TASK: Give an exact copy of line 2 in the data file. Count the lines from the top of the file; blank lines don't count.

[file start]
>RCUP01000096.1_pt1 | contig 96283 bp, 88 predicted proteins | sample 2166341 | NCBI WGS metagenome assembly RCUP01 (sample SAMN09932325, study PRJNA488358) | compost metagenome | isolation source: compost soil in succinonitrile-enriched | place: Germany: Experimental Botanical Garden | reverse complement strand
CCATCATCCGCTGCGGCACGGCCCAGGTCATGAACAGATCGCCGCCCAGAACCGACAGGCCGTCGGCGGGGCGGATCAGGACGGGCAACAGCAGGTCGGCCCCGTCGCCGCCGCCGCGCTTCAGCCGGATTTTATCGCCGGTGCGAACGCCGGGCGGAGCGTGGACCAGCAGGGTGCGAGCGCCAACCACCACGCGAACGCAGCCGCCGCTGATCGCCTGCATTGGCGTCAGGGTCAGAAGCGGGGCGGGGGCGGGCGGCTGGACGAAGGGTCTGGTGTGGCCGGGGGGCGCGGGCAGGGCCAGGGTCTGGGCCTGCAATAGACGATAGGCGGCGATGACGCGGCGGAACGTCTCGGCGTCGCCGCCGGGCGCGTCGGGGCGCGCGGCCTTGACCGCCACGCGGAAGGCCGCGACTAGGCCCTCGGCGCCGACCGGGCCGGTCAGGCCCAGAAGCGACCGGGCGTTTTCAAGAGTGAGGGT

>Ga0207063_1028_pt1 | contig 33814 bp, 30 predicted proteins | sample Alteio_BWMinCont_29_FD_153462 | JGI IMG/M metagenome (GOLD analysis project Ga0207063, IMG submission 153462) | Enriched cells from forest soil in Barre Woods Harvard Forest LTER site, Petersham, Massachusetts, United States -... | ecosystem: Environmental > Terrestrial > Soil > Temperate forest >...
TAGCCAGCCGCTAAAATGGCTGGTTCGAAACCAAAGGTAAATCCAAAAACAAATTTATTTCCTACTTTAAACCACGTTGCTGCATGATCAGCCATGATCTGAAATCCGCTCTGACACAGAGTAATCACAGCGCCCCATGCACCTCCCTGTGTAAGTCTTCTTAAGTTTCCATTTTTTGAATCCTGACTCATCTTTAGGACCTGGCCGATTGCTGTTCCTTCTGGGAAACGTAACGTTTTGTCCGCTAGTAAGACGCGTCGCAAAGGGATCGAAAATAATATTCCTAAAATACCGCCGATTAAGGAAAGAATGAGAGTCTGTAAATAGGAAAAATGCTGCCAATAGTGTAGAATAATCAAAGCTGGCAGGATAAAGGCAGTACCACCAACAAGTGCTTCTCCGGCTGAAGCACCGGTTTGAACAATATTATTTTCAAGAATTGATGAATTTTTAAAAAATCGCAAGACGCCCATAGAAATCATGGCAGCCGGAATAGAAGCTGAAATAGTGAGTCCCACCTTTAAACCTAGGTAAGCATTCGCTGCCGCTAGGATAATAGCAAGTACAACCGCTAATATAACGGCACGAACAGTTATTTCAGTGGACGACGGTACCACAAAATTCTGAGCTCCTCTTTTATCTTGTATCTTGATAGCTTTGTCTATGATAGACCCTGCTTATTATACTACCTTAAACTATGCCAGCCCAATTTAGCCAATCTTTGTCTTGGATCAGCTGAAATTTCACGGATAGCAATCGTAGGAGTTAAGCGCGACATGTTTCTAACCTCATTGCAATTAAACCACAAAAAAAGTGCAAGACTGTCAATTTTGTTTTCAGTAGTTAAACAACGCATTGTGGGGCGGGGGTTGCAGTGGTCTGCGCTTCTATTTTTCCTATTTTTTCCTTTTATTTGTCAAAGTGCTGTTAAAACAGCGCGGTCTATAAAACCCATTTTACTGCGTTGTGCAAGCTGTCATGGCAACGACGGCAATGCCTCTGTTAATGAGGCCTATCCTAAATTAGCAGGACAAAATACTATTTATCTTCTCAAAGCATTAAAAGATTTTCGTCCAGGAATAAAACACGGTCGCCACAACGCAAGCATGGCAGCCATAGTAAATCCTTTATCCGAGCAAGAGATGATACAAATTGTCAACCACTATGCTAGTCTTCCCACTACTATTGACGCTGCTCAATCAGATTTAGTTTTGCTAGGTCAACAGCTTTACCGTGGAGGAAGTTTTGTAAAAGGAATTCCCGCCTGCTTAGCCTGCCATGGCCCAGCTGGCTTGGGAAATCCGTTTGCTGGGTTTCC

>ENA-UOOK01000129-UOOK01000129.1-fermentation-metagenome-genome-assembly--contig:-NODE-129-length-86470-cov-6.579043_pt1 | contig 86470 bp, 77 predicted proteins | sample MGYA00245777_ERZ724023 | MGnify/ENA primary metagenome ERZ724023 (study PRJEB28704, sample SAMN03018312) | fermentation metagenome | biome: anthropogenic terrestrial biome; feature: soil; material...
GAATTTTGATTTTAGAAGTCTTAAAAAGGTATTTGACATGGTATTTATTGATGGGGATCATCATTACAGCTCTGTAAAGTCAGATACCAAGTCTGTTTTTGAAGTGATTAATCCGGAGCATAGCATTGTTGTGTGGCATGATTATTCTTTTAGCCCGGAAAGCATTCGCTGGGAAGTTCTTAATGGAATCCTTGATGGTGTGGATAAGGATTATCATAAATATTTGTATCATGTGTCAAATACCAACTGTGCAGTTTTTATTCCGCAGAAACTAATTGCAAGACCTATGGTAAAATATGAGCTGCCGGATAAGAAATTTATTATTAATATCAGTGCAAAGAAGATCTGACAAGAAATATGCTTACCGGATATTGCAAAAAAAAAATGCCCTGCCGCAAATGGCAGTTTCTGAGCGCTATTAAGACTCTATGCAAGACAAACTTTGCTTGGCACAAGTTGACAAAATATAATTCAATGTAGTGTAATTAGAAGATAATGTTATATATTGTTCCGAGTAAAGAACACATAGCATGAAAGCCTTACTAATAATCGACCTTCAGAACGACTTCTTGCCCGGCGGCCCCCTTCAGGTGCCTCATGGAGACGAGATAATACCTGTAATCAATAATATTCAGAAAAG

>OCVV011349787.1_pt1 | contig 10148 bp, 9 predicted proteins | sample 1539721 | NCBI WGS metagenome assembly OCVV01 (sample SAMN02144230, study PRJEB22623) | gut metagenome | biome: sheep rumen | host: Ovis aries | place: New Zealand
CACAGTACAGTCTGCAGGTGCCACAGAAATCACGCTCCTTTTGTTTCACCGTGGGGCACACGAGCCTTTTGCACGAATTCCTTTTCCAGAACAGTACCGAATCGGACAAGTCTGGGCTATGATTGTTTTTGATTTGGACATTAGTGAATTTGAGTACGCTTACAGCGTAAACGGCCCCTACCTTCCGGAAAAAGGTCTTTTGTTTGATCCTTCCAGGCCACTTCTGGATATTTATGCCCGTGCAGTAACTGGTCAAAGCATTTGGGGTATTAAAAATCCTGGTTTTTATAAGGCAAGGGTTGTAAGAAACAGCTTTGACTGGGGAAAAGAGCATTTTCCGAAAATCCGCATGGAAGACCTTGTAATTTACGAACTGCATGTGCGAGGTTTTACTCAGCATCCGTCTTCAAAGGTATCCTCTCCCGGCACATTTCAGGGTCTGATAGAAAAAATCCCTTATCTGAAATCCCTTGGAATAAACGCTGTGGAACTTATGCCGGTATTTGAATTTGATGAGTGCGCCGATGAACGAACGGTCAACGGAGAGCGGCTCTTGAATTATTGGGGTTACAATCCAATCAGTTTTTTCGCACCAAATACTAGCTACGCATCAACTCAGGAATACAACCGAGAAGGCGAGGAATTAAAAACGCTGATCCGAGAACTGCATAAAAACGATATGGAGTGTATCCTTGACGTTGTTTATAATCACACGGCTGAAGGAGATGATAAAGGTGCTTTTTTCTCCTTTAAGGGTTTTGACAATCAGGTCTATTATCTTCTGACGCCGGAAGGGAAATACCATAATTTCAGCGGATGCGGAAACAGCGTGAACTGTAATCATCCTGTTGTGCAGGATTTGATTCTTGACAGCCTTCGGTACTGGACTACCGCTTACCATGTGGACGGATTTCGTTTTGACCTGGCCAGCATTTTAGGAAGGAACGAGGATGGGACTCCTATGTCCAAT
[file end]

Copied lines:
CCATCATCCGCTGCGGCACGGCCCAGGTCATGAACAGATCGCCGCCCAGAACCGACAGGCCGTCGGCGGGGCGGATCAGGACGGGCAACAGCAGGTCGGCCCCGTCGCCGCCGCCGCGCTTCAGCCGGATTTTATCGCCGGTGCGAACGCCGGGCGGAGCGTGGACCAGCAGGGTGCGAGCGCCAACCACCACGCGAACGCAGCCGCCGCTGATCGCCTGCATTGGCGTCAGGGTCAGAAGCGGGGCGGGGGCGGGCGGCTGGACGAAGGGTCTGGTGTGGCCGGGGGGCGCGGGCAGGGCCAGGGTCTGGGCCTGCAATAGACGATAGGCGGCGATGACGCGGCGGAACGTCTCGGCGTCGCCGCCGGGCGCGTCGGGGCGCGCGGCCTTGACCGCCACGCGGAAGGCCGCGACTAGGCCCTCGGCGCCGACCGGGCCGGTCAGGCCCAGAAGCGACCGGGCGTTTTCAAGAGTGAGGGT